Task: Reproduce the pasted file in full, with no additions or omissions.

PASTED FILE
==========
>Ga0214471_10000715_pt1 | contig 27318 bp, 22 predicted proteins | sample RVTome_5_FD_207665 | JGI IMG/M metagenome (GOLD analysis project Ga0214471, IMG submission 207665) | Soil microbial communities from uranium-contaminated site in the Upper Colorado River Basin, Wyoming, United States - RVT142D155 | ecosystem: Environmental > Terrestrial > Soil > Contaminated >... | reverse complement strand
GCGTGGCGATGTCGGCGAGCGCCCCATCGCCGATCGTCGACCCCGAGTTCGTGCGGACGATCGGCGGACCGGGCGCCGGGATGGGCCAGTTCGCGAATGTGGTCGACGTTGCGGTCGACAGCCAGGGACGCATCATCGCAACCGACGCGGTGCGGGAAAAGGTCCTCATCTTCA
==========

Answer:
>Ga0214471_10000715_pt1 | contig 27318 bp, 22 predicted proteins | sample RVTome_5_FD_207665 | JGI IMG/M metagenome (GOLD analysis project Ga0214471, IMG submission 207665) | Soil microbial communities from uranium-contaminated site in the Upper Colorado River Basin, Wyoming, United States - RVT142D155 | ecosystem: Environmental > Terrestrial > Soil > Contaminated >... | reverse complement strand
GCGTGGCGATGTCGGCGAGCGCCCCATCGCCGATCGTCGACCCCGAGTTCGTGCGGACGATCGGCGGACCGGGCGCCGGGATGGGCCAGTTCGCGAATGTGGTCGACGTTGCGGTCGACAGCCAGGGACGCATCATCGCAACCGACGCGGTGCGGGAAAAGGTCCTCATCTTCA